Type material. The syntypes (13 specimens) of Brachyscelus rapacoides are in the NHMD, in alcohol. The type locality is the Mediterranean Sea, in the general region of the Ionian Sea, Thor station 183 [37°52’N 23°09’E], surface, 16 March 1910 ( NHMD- 86563; formerly CRU-9055); stations 282, 283 [38°12’N 15°37’E], 40 metres of wire out, 8 and 13 March 1911 ( NHMD- 86564–5; formerly CRU-9056–7) and station 743 [34°26’N 20°08’E], surface, 23 September 1913 ( NHMD- 85778; formerly CRU-7934). Stephensen (1925) illustrates a male (4–4.5 mm) and a female (3–3.5 mm) from station 743; partly dissected and labelled “Type”.
Type material of synonyms. The syntypes (about 55 specimens, mainly juveniles) of Brachyscelus atlantideus are in the NHMD, in alcohol. The type locality is the tropical Atlantic , off Freetown , Sierra Leone, Atlantide station 141, near surface, 9 April 1946 and off Guinea [09°20’N 14°15’W] ( NHMD-83552; formerly CRU-5708) and Atlantide station 145, near surface, 13 April 1946 ( NHMD-86562; formerly CRU-9054). An examination of this material has confirmed the synonymy GoogleMaps .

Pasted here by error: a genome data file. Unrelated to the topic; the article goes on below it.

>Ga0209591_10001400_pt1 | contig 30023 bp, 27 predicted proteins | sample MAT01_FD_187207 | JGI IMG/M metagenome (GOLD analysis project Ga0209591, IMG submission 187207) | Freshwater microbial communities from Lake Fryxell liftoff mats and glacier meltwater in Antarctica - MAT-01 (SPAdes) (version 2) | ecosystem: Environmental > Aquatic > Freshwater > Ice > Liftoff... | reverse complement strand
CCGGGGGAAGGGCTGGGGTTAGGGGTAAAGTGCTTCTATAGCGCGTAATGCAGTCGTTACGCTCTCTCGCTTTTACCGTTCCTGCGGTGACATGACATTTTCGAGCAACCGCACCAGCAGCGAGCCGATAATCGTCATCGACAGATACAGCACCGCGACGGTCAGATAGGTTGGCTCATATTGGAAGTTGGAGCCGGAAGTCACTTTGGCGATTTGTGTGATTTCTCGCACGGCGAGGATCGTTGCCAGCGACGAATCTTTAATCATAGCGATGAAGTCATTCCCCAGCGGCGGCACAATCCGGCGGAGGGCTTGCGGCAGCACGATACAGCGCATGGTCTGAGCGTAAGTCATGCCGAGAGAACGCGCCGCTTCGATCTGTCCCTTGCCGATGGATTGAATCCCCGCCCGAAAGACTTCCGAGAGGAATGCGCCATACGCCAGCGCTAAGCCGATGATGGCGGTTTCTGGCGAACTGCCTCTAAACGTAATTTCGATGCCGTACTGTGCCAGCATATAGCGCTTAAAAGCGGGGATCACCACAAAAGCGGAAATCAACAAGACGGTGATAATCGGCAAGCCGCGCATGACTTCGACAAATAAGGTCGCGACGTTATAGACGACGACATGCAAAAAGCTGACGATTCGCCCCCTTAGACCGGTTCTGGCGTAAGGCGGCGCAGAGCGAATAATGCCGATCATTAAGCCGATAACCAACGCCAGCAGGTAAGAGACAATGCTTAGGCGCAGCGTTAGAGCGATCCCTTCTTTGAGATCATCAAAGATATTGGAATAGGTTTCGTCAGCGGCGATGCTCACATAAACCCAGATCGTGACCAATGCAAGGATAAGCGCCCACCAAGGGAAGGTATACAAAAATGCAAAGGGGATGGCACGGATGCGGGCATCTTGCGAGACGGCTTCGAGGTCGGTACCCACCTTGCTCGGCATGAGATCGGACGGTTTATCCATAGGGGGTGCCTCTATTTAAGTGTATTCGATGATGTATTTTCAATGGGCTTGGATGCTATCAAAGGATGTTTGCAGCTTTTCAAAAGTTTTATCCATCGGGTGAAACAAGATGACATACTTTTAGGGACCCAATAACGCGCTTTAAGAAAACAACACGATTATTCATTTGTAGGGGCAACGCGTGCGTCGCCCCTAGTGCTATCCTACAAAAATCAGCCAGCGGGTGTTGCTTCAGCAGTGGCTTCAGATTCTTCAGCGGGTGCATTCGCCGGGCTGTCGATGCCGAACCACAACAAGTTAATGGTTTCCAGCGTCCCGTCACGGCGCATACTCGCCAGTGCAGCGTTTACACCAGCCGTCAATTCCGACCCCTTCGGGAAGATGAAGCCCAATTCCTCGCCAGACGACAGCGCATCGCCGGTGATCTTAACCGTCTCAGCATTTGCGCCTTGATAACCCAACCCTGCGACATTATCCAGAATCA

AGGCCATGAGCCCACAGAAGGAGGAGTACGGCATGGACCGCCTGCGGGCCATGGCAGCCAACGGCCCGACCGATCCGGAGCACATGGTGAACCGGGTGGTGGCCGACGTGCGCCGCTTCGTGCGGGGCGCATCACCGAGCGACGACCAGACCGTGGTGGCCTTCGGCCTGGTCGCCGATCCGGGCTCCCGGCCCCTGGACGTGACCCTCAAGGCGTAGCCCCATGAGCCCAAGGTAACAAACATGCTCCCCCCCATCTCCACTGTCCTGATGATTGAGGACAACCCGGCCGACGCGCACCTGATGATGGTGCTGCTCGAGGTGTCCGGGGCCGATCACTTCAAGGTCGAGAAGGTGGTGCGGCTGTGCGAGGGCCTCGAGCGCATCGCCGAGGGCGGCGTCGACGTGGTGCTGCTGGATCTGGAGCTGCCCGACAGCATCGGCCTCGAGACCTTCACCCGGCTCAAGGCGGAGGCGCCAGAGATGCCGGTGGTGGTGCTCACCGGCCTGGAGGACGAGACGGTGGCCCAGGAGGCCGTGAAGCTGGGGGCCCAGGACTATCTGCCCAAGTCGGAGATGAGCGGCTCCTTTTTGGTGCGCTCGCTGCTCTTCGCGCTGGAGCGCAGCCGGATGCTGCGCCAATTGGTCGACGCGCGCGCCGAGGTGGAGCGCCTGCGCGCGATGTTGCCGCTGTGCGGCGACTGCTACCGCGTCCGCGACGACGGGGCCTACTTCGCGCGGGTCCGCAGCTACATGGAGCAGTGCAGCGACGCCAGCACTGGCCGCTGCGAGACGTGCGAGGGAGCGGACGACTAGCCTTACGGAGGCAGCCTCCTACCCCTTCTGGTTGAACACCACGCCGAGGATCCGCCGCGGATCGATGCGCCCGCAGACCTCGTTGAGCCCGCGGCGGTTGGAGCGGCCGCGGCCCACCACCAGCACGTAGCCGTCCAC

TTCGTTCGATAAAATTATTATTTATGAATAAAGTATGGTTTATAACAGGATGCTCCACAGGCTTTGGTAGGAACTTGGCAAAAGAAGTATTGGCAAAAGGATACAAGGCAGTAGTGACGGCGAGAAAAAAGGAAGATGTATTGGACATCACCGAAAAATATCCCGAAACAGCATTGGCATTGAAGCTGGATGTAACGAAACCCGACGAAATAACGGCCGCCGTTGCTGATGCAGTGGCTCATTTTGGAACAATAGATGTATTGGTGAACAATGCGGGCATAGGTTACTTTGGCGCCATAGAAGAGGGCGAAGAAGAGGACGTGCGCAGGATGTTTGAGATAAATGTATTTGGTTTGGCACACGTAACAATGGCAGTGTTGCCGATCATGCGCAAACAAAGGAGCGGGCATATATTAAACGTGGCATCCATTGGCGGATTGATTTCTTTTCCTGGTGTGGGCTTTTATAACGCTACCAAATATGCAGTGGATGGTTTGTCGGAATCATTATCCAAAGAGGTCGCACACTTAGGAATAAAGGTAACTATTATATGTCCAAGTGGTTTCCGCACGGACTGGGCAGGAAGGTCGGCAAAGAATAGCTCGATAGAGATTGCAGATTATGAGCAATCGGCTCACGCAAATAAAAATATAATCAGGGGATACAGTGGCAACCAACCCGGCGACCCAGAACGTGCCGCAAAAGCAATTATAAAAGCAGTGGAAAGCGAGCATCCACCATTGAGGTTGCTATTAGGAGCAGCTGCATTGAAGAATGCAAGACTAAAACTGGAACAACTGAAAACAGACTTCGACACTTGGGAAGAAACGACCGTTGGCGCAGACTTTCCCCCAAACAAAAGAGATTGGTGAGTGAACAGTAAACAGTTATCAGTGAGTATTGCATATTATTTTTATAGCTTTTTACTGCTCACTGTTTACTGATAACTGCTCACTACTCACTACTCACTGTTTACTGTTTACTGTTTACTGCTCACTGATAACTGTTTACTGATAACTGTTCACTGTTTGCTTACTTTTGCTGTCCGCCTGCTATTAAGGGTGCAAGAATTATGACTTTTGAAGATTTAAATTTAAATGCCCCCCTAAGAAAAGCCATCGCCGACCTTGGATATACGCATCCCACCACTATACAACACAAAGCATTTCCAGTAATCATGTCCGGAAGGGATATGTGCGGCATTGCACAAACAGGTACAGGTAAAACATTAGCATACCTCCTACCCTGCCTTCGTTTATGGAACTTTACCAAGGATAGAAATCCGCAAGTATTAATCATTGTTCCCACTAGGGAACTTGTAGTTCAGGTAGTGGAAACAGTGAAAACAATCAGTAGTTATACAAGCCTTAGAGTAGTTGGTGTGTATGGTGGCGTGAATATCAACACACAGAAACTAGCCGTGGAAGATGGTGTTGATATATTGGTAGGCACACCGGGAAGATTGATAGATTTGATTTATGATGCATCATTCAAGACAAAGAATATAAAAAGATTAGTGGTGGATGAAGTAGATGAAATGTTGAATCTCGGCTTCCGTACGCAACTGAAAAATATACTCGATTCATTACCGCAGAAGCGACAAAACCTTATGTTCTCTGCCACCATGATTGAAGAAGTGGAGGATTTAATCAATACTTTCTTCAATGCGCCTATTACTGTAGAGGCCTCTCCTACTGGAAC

Material examined. Type material of B. rapacoides and B. atlantideus as detailed above and the following. In AM: Tasman Sea, east of Port Jackson [33°52’S 151°37’E], 55– 18 m, one male ( P39858 View Materials ). In Canadian Museum of Nature : tropical Atlantic , just west of Barbados , one male GoogleMaps . In NHM: S. Atlantic, Discovery station [25°47’S 14°48’W], 2 females, 1 male (1922.214.171.1240) GoogleMaps . S. Pacific near New Zealand, Terra Nova station 109, one male (19126.96.36.19958) . In SAM: S.W. Indian Ocean, off South Africa, Meiring Naude station SM 147D [30°16’S 31°24.5’E], 212–0 m, one female GoogleMaps and station SM 189S [34°04.3’S 27°10’E], 50 m, one female. In SAMA: Mediterranean Sea, off Israel [31.83°N 34.64°E], 7 females, 3 males, 1 juvenile ( C12253 View Materials ). S.W. Atlantic, off Brazil [23°46.1’S 44°02’W], surface, one female GoogleMaps . Gulf of Mexico [19°34’03”N 87°20’04”W], 2 females GoogleMaps . Coral Sea, Great Barrier Reef, 2 females, 4 males, 5 juveniles (6 lots). N.E. Indian Ocean, off northern Western Australia, Ningaloo Reef , 2 females, 13 males (4 lots).